7.3 Threat model

A cookie can be viewed as a passive data element that interacts with the following actors: Web sites, the network, the browser, and the user. Traditional cookies are built on a user-centric threat model. The same origin policy assumes that the user is the ultimate owner of a cookie. If the browser and the network are honest, it protects against dishonest (or curious) Web servers that might want to gain unauthorized access to cookies. The cross-domain cookies we propose use the same basic threat model. In addition, secure XDC channels promote secure and confidential exchange of XDC cookies, mitigate against DNS spoofing attacks, and provide an extra layer of protection against Web site impersonation.

7.4 User control and privacy

Ultimately, the user must be in control of cookie sharing performed by his browser. The comment attributes in both XDC cookies and XDC authorizations should help him in making informed decisions about it.

In addition, the tracking protection framework (’Do Not Track’, or DNT) nearing completion in the World Wide Web Consortium [5] can be adapted to cover XDC cookies as well. The DNT framework defines the users’ rights vis-à-vis tracking by Web sites, the practices required of them to comply with the user preferences, and the technical means to express these preferences and compliance with them. We believe that cross-domain cookies proposed in this paper do not introduce any new concerns that don’t already exist for traditional first-party and third-party cookies. To the degree that the DNT framework addresses those concerns, it should address them for XDC cookies as well. Specific compliance rules and technical mechanisms will need to be modified to incorporate a new scope, namely, an XDC channel. (At present, the DNT framework only considers sites and resources within those sites).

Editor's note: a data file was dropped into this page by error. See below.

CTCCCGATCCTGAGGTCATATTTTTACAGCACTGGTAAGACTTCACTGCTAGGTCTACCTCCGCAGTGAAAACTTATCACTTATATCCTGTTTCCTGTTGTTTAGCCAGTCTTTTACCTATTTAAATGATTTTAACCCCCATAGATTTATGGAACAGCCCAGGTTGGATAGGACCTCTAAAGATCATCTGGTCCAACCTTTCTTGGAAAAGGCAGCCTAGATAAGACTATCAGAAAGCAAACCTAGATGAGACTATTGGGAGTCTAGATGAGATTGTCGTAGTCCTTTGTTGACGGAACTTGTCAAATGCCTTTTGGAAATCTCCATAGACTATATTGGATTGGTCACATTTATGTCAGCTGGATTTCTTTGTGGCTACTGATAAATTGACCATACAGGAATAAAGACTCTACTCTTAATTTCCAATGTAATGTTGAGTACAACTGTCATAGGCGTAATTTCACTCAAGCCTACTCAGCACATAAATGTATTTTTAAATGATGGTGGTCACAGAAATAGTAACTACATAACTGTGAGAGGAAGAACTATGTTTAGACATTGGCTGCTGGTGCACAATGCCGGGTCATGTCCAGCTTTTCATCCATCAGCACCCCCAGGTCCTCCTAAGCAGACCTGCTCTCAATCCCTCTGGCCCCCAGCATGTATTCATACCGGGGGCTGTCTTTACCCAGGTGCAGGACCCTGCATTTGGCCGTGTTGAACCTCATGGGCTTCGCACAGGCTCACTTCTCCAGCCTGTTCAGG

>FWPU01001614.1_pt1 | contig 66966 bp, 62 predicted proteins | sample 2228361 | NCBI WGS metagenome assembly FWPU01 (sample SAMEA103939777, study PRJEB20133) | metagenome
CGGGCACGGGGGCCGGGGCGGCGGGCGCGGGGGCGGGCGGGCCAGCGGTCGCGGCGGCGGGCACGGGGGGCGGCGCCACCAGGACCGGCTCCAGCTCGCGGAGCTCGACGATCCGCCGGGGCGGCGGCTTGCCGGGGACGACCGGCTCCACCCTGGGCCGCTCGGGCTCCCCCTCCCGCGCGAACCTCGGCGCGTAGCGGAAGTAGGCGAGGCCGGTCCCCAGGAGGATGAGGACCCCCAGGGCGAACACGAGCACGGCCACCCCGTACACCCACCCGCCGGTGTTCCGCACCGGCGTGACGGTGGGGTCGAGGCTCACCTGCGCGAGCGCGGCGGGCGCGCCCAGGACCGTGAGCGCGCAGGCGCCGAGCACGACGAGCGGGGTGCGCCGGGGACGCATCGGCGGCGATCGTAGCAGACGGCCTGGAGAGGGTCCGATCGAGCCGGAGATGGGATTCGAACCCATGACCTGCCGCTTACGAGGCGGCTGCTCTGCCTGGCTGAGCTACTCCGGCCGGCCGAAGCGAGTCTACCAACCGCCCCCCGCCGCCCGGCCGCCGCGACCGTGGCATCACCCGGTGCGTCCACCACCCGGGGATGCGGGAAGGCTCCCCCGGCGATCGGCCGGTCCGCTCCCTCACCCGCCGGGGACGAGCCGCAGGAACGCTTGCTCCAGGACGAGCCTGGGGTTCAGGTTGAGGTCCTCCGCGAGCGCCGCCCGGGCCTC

Even traditional cookies remain somewhat of a mystery to many end users, but at least they contain the Domain attribute that hints at the cookies’ scope and applicability. Names of XDC cookies, on the other hand, are digests of public keys, and do not contain any information that may be recognized by the users. To mitigate this we suggest that browsers maintain a running log of recent use of all persistent XDC cookies capturing the channel name, the host name of the Web server reading or writing the cookie, the date and time of its last access, the type of access, and, possibly, the value set. This log can be used by administrators and advanced users to analyze XDC access patterns and modify their browsers’ cookie acceptance rules if needed.

7.5 Compatibility with existing infrastructure